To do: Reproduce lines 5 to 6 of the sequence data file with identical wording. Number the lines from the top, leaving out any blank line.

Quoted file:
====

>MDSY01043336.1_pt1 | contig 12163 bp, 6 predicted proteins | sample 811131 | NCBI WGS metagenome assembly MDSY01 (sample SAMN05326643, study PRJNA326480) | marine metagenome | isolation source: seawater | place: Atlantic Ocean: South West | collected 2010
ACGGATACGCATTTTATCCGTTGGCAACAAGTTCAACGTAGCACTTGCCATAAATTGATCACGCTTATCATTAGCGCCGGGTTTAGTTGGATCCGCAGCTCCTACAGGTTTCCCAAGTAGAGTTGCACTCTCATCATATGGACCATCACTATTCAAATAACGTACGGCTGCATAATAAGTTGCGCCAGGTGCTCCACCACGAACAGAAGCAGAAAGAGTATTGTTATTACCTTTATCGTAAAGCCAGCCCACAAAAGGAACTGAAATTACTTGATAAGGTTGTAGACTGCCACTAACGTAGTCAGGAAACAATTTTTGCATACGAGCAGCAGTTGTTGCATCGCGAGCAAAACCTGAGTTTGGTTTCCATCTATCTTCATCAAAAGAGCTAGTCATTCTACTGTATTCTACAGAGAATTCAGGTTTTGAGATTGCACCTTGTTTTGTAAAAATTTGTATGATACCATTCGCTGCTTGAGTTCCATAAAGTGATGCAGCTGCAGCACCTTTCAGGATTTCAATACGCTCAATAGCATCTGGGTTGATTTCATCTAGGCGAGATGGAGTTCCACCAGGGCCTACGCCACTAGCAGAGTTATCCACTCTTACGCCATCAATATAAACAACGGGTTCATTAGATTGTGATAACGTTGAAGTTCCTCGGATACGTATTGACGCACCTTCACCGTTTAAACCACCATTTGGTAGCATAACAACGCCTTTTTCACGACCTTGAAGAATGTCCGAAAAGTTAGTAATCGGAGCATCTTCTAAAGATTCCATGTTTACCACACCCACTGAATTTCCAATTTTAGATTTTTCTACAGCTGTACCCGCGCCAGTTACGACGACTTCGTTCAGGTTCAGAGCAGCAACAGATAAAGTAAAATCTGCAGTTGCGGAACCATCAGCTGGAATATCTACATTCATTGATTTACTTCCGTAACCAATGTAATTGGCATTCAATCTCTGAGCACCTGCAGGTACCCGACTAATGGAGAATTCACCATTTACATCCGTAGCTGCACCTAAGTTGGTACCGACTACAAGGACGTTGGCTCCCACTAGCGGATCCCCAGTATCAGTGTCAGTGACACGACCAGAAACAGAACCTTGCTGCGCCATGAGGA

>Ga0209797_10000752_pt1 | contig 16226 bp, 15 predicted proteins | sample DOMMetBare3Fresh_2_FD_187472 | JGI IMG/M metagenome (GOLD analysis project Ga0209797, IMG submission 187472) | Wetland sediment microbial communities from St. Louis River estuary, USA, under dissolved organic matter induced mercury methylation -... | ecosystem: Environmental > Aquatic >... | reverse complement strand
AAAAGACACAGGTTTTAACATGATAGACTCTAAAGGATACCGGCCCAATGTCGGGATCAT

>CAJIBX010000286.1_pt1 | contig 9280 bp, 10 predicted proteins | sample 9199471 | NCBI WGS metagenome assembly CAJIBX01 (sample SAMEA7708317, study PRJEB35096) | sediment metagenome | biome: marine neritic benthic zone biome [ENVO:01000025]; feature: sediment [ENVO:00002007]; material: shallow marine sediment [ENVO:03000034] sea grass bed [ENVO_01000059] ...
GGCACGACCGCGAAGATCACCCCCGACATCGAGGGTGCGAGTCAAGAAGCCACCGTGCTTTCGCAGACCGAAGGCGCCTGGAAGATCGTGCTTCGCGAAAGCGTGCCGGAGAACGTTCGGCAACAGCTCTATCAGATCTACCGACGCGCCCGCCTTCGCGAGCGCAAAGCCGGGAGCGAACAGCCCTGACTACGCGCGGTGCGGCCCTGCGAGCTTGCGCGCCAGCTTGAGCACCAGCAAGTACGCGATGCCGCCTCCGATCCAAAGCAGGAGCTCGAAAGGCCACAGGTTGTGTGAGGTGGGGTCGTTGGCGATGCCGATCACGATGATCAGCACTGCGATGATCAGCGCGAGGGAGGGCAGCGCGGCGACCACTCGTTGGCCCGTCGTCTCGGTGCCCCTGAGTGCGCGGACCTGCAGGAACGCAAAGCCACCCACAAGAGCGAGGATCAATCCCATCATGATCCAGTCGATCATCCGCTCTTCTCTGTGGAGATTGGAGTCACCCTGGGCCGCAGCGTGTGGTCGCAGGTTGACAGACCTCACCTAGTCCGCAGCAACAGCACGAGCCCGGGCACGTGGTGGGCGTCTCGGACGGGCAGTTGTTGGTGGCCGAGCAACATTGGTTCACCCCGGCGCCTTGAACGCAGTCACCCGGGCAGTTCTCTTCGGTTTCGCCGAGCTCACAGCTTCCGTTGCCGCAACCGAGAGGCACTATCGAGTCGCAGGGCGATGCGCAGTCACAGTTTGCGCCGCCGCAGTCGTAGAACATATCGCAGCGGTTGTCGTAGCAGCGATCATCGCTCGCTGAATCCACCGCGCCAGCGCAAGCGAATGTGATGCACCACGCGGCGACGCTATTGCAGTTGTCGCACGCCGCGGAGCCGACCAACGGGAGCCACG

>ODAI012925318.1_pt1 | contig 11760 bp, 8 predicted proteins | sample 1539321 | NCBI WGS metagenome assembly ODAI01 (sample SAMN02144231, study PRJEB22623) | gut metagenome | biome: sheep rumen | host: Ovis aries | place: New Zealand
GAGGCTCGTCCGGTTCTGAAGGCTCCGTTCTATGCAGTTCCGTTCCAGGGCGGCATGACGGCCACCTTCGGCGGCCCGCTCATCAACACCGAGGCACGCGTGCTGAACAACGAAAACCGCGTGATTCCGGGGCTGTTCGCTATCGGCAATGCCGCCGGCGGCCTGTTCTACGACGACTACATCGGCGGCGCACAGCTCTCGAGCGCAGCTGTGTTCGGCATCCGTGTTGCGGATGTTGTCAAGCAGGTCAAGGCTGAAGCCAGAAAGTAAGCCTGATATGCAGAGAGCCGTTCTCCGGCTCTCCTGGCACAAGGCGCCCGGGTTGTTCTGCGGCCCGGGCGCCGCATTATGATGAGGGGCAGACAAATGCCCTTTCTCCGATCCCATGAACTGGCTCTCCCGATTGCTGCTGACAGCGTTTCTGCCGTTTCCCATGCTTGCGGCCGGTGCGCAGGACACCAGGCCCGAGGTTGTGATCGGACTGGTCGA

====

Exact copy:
>CAJIBX010000286.1_pt1 | contig 9280 bp, 10 predicted proteins | sample 9199471 | NCBI WGS metagenome assembly CAJIBX01 (sample SAMEA7708317, study PRJEB35096) | sediment metagenome | biome: marine neritic benthic zone biome [ENVO:01000025]; feature: sediment [ENVO:00002007]; material: shallow marine sediment [ENVO:03000034] sea grass bed [ENVO_01000059] ...
GGCACGACCGCGAAGATCACCCCCGACATCGAGGGTGCGAGTCAAGAAGCCACCGTGCTTTCGCAGACCGAAGGCGCCTGGAAGATCGTGCTTCGCGAAAGCGTGCCGGAGAACGTTCGGCAACAGCTCTATCAGATCTACCGACGCGCCCGCCTTCGCGAGCGCAAAGCCGGGAGCGAACAGCCCTGACTACGCGCGGTGCGGCCCTGCGAGCTTGCGCGCCAGCTTGAGCACCAGCAAGTACGCGATGCCGCCTCCGATCCAAAGCAGGAGCTCGAAAGGCCACAGGTTGTGTGAGGTGGGGTCGTTGGCGATGCCGATCACGATGATCAGCACTGCGATGATCAGCGCGAGGGAGGGCAGCGCGGCGACCACTCGTTGGCCCGTCGTCTCGGTGCCCCTGAGTGCGCGGACCTGCAGGAACGCAAAGCCACCCACAAGAGCGAGGATCAATCCCATCATGATCCAGTCGATCATCCGCTCTTCTCTGTGGAGATTGGAGTCACCCTGGGCCGCAGCGTGTGGTCGCAGGTTGACAGACCTCACCTAGTCCGCAGCAACAGCACGAGCCCGGGCACGTGGTGGGCGTCTCGGACGGGCAGTTGTTGGTGGCCGAGCAACATTGGTTCACCCCGGCGCCTTGAACGCAGTCACCCGGGCAGTTCTCTTCGGTTTCGCCGAGCTCACAGCTTCCGTTGCCGCAACCGAGAGGCACTATCGAGTCGCAGGGCGATGCGCAGTCACAGTTTGCGCCGCCGCAGTCGTAGAACATATCGCAGCGGTTGTCGTAGCAGCGATCATCGCTCGCTGAATCCACCGCGCCAGCGCAAGCGAATGTGATGCACCACGCGGCGACGCTATTGCAGTTGTCGCACGCCGCGGAGCCGACCAACGGGAGCCACG